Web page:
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Natural Hazards and Earth System Sciences An interactive open-access journal of the European Geosciences Union
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© Author(s) 2020. This work is distributed under
the Creative Commons Attribution 4.0 License.
© Author(s) 2020. This work is distributed under
the Creative Commons Attribution 4.0 License.

  01 Jul 2020

01 Jul 2020

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This preprint is currently under review for the journal NHESS.

Modelling a tropical-like cyclone in the Mediterranean Sea under present and warmer climate

Shunya Koseki1, Priscilla A. Mooney2, William Cabos3, Miguel Ángel Gaertner4, Alba de la Vara4, and Juan Jesus Gonzáles Alemán5 Shunya Koseki et al.
  • 1Geophysical Institute, University of Bergen/Bjerknes Centre for Climate Research, Bergen, Norway
  • 2NORCE Norwegian Research Centre AS/Bjerknes Centre for Climate Research, Bergen, Norway
  • 3Departamento de Ciencias Fisica, Universidad de Alcalá, Alcalá de Henares, Spain
  • 4Facultad de Ciencias del Medio Ambiente, Universidad de Castilla-La Mancha, Toledo, Spain
  • 5Departamento de Física de la Tierra y Astrofísica, Universidad Complutense de Madrid, Madrid, Spain

Abstract. This study focuses on a single Mediterranean hurricane (hearafter medicane), to investigate the medicane response to global warming during the middle of the 21st century and assess the contradictory effects of a warmer ocean and a warmer atmosphere on its development. Our investigation uses the state-of-the-art regional climate model WRF with the optimum combination of physical parameterizations based on a sensitivity assessment study. Results show that our model setup can reproduce a realistic cyclone track and the transition from initial disturbance to tropical-like cyclone with a deep warm core although the transition is earlier than for the observed medicane. To investigate the response of the medicane to future climate change, a pseudo global warming (PGW) approach has been used. This approach adds the projected change of atmospheric and ocean variables obtained by an ensemble of CMIP5 models to the boundary conditions for the regional climate model. A PGW simulation where all variables (PGWALL) are incremented shows that most of the medicane characteristics moderately intensify, e.g., surface wind speed, uptake of water vapour and precipitation. However the maximum depression of sea level pressure (SLP) is almost identical with that under present climate conditions. Two additional PGW simulations were undertaken; One simulation adds the projected change in sea surface and skin temperature only (PGWSST) while the second simulation adds the PGW changes to only atmospheric variables (PGWATMS) i.e. we use present time sea surface temperatures. These simulations show opposite effects on the medicane. In PGWSST, the medicane is reinforced more vigorously than PGWALL: much deeper SLP depression, stronger surface wind, and more intense evaporation and precipitation. In contrast, the medicane in PGWATMS weakens considerably (SLP, surface wind and rainfall decrease) still converts into a tropical-like cyclone with a deep warm core. This difference can be explained by an increased water vapour driven by the warmer ocean surface (favourable for cumulus convection) and the warmer and drier atmosphere in PGWATMS tends to inhibit condensation (unfavourable for cumulus convection). As a result of these counteracting effects of warmer ocean and atmosphere, the medicane is enhanced only modestly by global warming.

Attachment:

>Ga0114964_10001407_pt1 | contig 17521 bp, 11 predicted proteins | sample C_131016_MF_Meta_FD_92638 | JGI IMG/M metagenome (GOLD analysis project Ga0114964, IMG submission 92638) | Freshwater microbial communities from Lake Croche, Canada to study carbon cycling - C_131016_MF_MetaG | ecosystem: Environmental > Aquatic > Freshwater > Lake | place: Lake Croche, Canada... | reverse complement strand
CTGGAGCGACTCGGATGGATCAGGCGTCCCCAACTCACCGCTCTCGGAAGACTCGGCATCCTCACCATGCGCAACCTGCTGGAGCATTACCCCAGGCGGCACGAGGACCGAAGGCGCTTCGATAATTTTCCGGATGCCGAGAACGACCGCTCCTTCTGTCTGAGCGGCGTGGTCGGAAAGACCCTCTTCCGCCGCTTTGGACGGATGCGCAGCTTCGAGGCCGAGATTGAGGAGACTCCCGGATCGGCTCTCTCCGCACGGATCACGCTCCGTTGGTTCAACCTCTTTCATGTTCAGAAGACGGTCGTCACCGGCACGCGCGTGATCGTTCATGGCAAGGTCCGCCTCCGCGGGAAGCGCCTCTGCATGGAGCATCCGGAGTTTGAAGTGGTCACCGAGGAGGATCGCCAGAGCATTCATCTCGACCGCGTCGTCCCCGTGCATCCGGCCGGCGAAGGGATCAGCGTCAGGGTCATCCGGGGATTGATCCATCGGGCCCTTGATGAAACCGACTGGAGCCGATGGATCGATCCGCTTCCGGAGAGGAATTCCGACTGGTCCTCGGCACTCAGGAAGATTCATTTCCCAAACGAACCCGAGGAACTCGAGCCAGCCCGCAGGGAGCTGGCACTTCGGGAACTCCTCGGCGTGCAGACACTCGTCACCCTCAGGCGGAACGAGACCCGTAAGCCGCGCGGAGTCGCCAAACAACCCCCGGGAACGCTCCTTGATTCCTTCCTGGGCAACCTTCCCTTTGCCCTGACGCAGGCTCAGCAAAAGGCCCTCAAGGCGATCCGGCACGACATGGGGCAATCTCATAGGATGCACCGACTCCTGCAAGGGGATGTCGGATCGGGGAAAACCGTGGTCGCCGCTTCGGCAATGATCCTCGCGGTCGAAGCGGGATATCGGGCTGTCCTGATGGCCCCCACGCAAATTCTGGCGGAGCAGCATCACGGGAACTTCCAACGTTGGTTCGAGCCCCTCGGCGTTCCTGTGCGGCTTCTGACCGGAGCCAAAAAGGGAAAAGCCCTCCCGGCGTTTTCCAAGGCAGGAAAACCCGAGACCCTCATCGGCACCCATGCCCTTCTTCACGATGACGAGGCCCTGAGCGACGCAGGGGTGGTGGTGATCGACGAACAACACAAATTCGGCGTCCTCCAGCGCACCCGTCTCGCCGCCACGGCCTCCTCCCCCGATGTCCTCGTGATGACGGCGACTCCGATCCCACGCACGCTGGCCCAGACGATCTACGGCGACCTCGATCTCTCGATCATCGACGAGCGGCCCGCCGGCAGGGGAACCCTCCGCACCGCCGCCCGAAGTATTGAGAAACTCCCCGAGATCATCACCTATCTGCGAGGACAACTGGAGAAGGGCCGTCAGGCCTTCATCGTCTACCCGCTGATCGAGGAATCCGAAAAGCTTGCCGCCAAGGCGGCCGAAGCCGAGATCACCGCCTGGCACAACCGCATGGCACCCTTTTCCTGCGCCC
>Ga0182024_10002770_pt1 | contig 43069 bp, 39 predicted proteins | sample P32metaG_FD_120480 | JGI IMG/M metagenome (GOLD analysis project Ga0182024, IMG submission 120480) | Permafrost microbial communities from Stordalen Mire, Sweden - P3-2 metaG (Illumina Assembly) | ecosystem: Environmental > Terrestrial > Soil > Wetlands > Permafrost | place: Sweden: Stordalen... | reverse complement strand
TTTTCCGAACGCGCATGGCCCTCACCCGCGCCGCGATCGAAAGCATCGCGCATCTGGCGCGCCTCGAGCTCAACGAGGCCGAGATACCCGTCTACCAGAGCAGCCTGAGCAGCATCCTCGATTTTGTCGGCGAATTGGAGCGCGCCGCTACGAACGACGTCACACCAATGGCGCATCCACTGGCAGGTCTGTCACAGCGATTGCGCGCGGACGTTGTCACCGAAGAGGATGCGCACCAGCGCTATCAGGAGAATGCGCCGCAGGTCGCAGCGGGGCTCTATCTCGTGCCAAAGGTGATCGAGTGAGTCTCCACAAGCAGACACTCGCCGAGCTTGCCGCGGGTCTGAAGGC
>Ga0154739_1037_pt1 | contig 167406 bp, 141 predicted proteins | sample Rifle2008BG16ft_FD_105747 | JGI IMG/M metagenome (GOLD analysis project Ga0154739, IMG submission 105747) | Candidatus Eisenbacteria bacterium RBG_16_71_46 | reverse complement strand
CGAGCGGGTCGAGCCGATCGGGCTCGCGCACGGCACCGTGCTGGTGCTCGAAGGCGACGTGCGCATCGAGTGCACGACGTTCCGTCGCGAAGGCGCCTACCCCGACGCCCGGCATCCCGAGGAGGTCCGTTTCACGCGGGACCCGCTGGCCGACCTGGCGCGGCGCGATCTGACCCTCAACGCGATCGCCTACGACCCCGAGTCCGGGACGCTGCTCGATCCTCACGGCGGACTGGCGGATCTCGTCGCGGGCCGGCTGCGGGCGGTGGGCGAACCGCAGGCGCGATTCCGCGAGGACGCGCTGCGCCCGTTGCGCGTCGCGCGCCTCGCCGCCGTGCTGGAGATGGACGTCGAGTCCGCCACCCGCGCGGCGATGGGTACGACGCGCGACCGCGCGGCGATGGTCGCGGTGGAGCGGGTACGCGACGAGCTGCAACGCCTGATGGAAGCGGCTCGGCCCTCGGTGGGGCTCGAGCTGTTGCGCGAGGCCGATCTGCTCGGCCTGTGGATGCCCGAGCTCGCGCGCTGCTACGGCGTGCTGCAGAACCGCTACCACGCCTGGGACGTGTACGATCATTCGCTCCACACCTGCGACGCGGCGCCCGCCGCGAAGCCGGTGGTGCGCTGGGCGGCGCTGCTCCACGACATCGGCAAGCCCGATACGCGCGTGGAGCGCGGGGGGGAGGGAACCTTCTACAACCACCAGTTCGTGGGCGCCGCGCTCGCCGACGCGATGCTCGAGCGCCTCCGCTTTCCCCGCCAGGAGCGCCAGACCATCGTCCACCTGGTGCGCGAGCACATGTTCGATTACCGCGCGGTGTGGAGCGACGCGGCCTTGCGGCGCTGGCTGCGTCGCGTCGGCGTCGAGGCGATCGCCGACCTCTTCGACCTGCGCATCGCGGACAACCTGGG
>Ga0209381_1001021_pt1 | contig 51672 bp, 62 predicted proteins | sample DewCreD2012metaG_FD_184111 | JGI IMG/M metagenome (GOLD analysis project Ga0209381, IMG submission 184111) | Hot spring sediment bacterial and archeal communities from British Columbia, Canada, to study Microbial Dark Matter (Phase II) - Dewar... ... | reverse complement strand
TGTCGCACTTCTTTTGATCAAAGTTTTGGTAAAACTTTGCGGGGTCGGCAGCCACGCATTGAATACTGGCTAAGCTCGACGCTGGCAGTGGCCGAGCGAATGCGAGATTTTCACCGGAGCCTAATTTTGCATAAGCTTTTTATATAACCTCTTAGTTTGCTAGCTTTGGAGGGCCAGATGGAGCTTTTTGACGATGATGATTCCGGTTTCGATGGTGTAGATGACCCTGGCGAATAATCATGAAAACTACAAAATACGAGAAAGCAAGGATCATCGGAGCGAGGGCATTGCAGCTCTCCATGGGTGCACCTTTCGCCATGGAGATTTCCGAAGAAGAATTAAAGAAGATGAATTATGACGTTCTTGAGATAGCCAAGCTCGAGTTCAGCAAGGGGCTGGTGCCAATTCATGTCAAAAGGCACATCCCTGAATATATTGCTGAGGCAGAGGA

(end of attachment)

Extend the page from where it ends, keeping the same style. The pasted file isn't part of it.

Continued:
Shunya Koseki et al.

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Shunya Koseki et al.

Shunya Koseki et al.


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